Have you ever loved those who hated you and hated those who loved you? We can often blindly do just that.
David straightens his crown and dries his eyes and sits at the gate. All the people come out to congratulate the king. Those who had left him to follow Absalom had fled to their tents, but with Joab’s wise advice, the king prevents possible anarchy. The text says all the people throughout Israel were arguing over whether David should still be the king. Does that sound familiar?
“And all the people throughout the tribes of Israel were arguing, “The king rescued us from the hand of our enemies and delivered us from the hand of the Philistines, but now he has fled the land because of Absalom. But Absalom, the man we anointed over us, has died in battle. So why do you say nothing about restoring the king?” (II Sam. 19:9-10).
Sometimes, we must restore the king, and sometimes the one usurping the kingdom hangs himself. Those who were deceived by Absalom’s charm are now in limbo. Before Absalom’s death, he sent spies to all the tribes and told them as soon as they heard the shofar, then they were to say, “Absalom is King!” Regardless of who is placed in the White House as president, Yeshua is still our King. He is King of King’s. No man will get His glory.
David’s son, who tried to take the kingdom from him, ends up hanging from a tree by his thick hair (pride). Joab, David’s commander in chief, took three darts and thrust them through Absalom’s heart, killing him. Absalom was usurping something that was not his. Absalom’s name means “My Father is peace.” Adonai does bring peace after this horrific situation.
David, who has been in hiding from his seed, is going to cross back over the Jordan and take back what is rightfully his. He has been cursed and pelted with rocks. He has lost another son. He is a broken man who no doubt is replaying Nathan’s words from Adonai in his head. Weeping and repenting as he goes. Before David approaches the Jordan, something peculiar happens. A man who is 80 years old comes out to meet king David as he is getting ready to cross over from exile. His name was Barzillai. II Samuel 17 gives us a description of this man:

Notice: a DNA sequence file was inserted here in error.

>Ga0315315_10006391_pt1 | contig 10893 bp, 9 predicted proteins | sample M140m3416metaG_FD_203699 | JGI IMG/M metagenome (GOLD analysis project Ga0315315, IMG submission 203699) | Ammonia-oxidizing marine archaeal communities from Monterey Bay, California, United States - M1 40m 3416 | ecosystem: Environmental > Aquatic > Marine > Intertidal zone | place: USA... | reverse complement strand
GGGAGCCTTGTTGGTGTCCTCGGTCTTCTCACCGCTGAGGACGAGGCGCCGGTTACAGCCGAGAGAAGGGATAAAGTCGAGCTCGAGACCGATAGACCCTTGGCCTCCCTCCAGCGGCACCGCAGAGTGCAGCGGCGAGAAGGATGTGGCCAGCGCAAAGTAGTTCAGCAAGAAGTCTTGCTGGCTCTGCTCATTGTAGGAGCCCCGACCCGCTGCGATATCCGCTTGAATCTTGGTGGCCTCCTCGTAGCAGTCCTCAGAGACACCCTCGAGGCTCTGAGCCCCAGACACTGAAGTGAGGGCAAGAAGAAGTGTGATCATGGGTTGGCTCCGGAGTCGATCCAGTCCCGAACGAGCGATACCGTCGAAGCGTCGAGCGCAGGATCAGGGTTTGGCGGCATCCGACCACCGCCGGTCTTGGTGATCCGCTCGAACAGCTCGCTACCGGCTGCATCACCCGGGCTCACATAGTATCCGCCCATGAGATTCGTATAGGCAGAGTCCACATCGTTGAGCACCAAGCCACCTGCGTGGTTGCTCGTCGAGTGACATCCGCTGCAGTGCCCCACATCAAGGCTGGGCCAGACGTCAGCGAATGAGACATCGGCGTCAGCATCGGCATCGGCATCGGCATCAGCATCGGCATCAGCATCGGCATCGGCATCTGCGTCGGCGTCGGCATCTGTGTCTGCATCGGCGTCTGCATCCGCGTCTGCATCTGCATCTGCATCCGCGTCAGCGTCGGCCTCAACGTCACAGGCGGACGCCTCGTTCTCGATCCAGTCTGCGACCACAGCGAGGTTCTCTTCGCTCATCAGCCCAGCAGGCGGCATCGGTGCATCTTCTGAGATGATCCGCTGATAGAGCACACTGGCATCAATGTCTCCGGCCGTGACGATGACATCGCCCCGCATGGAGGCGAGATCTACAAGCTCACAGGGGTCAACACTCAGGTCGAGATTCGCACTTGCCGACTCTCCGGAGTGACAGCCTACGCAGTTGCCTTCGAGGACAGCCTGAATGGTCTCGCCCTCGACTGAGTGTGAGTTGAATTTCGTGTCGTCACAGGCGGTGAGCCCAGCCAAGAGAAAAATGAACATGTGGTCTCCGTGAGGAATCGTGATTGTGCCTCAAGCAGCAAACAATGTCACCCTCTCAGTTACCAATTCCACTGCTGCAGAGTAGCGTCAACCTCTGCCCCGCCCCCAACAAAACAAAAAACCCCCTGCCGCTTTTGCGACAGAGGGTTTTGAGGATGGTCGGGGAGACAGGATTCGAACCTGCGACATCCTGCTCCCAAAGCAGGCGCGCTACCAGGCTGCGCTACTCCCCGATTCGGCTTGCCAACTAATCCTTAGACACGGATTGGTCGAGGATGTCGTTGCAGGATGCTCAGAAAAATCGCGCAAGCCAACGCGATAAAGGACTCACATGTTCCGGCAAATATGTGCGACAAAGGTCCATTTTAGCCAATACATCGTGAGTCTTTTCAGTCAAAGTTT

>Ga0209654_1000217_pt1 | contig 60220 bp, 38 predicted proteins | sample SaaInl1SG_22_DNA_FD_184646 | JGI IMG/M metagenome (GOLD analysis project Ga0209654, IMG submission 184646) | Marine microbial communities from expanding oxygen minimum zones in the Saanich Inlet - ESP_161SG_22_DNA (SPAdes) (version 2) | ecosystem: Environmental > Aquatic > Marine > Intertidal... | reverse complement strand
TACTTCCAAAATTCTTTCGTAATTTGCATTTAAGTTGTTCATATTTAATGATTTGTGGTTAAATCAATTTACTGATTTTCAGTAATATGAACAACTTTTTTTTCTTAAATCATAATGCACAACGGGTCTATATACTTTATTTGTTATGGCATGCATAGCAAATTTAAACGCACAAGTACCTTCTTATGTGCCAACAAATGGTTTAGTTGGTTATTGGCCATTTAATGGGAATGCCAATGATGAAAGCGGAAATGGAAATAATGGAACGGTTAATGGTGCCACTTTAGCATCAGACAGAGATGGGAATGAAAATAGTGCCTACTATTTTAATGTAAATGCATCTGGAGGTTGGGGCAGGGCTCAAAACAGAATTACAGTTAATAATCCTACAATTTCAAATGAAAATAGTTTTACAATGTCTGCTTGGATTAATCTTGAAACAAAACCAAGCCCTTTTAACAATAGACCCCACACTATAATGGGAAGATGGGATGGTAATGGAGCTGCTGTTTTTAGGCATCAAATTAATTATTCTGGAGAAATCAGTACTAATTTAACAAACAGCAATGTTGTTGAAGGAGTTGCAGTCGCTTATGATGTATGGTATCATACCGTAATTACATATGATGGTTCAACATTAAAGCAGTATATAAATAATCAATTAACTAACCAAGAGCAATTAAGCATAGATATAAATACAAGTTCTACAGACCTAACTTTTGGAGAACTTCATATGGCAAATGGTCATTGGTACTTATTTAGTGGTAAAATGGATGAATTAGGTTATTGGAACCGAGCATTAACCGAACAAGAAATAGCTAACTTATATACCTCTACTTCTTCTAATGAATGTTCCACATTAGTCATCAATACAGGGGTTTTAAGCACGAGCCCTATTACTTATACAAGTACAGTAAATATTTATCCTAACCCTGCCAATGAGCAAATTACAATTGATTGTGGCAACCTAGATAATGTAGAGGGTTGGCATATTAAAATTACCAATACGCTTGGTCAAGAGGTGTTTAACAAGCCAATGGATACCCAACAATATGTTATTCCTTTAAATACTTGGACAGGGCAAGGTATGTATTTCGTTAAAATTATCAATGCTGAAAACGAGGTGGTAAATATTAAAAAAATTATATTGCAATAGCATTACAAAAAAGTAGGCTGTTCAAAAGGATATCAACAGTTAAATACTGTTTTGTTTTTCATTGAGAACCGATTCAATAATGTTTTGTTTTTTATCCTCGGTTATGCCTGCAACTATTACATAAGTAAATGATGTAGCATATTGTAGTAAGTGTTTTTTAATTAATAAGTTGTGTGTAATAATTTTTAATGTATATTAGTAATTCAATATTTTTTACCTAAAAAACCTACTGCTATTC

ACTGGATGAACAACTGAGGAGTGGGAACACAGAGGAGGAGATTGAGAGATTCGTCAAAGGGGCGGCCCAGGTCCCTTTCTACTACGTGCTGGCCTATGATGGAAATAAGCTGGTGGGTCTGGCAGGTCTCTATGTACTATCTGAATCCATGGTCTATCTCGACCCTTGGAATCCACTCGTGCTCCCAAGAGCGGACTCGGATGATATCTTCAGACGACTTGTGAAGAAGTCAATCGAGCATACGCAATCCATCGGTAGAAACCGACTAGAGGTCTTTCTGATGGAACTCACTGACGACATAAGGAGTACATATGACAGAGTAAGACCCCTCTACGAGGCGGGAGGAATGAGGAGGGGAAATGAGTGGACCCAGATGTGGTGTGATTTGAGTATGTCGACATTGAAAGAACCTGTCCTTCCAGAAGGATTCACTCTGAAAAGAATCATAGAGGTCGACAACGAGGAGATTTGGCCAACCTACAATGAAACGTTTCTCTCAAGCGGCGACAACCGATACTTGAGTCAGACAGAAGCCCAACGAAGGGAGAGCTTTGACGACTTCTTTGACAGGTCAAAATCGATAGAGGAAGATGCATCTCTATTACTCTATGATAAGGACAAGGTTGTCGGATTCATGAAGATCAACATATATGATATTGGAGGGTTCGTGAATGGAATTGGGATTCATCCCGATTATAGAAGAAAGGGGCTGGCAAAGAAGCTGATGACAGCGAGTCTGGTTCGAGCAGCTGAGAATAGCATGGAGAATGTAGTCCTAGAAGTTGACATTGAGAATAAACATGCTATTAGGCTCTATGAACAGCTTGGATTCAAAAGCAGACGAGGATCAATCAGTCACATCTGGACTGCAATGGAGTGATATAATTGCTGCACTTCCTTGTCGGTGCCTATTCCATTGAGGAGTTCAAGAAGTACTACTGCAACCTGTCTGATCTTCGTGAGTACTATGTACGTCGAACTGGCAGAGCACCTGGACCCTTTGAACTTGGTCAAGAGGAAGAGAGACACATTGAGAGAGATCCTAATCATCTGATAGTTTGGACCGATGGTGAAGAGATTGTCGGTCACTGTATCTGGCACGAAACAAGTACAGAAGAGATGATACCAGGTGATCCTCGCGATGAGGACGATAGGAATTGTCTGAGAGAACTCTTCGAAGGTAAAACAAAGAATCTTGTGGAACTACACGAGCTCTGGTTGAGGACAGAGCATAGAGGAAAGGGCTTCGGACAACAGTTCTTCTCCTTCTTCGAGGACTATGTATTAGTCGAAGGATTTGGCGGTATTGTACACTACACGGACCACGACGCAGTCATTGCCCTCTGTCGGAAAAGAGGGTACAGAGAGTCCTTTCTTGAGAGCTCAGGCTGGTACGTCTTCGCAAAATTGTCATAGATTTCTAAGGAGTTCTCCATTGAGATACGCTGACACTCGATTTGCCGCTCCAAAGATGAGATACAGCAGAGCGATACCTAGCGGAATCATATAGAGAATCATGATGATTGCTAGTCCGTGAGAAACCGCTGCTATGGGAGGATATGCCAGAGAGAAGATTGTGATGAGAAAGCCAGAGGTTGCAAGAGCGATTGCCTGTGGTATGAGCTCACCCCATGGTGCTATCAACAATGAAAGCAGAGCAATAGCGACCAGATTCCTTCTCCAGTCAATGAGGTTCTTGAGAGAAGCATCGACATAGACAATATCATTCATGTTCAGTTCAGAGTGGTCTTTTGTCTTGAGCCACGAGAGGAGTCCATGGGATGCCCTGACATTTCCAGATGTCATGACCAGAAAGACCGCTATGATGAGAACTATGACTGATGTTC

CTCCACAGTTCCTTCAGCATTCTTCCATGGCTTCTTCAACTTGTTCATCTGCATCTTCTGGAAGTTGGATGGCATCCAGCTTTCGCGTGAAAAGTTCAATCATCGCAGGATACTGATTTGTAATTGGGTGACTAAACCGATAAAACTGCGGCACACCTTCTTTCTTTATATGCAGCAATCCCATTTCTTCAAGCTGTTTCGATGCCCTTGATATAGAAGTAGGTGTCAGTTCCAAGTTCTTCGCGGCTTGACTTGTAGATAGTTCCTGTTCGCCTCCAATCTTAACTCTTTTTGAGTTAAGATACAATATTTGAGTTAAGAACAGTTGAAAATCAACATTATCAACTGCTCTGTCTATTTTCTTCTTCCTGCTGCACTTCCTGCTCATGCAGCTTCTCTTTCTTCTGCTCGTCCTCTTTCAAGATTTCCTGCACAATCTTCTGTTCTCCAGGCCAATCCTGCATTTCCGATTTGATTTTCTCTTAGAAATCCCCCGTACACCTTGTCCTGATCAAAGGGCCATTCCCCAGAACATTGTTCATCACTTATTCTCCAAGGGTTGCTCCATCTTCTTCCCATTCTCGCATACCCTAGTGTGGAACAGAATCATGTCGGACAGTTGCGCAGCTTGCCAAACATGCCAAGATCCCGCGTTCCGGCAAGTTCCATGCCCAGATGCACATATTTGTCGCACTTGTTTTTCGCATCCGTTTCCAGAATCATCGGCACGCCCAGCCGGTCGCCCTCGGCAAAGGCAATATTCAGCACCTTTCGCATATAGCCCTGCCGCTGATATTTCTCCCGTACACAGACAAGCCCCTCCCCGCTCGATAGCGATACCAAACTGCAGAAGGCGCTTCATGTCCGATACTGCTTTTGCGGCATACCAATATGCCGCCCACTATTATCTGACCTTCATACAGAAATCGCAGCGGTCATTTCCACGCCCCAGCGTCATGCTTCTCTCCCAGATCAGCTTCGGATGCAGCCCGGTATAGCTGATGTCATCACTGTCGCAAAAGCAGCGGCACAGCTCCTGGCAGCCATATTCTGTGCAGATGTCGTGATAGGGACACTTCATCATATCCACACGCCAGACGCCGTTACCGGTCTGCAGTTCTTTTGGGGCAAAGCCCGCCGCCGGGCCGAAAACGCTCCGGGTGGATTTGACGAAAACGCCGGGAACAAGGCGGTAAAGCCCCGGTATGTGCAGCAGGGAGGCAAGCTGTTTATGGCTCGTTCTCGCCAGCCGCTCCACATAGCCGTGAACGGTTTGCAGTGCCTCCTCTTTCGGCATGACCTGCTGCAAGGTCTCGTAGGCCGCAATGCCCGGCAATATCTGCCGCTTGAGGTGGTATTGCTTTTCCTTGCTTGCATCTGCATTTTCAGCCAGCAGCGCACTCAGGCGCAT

Barzillai: “A wealthy Gileadite noble of Rogelim (meaning fullers), who, together with two other prominent chieftains of the east-Jordanic territory, met David at Mahanaim, when he was fleeing with only a few followers from Absalom, and provided the king and his weary men with food” (2 Samuel 17:27).
He was a noble from Rogelim (meaning fullers). Fullers were men who treaded on clothing to cleanse the garments. Fuller’s soap is used to scrub the wool of sheep. Think righteous garments. Rogelim also means feet, and feet represent our walk. He meets David (Beloved) at Mahanaim.
Mahanaim is an interesting place.
“Right before Jacob names the region Mahanaim, he is met by angels of God that motivates him to say, מחנה אלהים וה (“This is God’s camp”), using the word מחנה (mananeh)”(Abarim publications).
It is interesting to note that a man with crippled feet is also mentioned right before Barzillai. This man was Mephibosheth, meaning “one who DESTROYS SHAME. When he was five years old, a report came that Saul and Jonathan had been killed in battle, and when the boy’s nurse heard the news, she picked him up and fled. But as she hurried away, the nurse dropped Mephibosheth, and he became crippled (II Samuel 4).
Oh, the misfortune of it all. We do not hear much more about this young man again until II Samuel. David decides to bless anyone left of Saul’s house, the greatest enemy he ever had. David approaches Mephibosheth, and Mephibosheth says, “What is your servant that you take an interest in a dead dog like me?” How ironic that the name “Mephibosheth” means destroyer of shame, yet his crippled-up legs had brought him just that, shame. When Mephibosheth walked into a room, he was noticed, not for his beauty or even his heritage as the grandson of a king and the son of a mighty warrior, Jonathan. No, that is not what people noticed; they noticed his hobbling bent up legs.
When David searched for Jonathan’s son, and brought him to the palace, and placed him at his table, the King’s table covered his twisted legs that would not work right. The king’s table hid all his infirmities. He was under the shade of that table, and he was fed delicacies. One day, Mephibosheth went from thinking he was a dead dog to eating at the king’s table. One day we shall, too, eat at His Table if we do not lose heart and faint.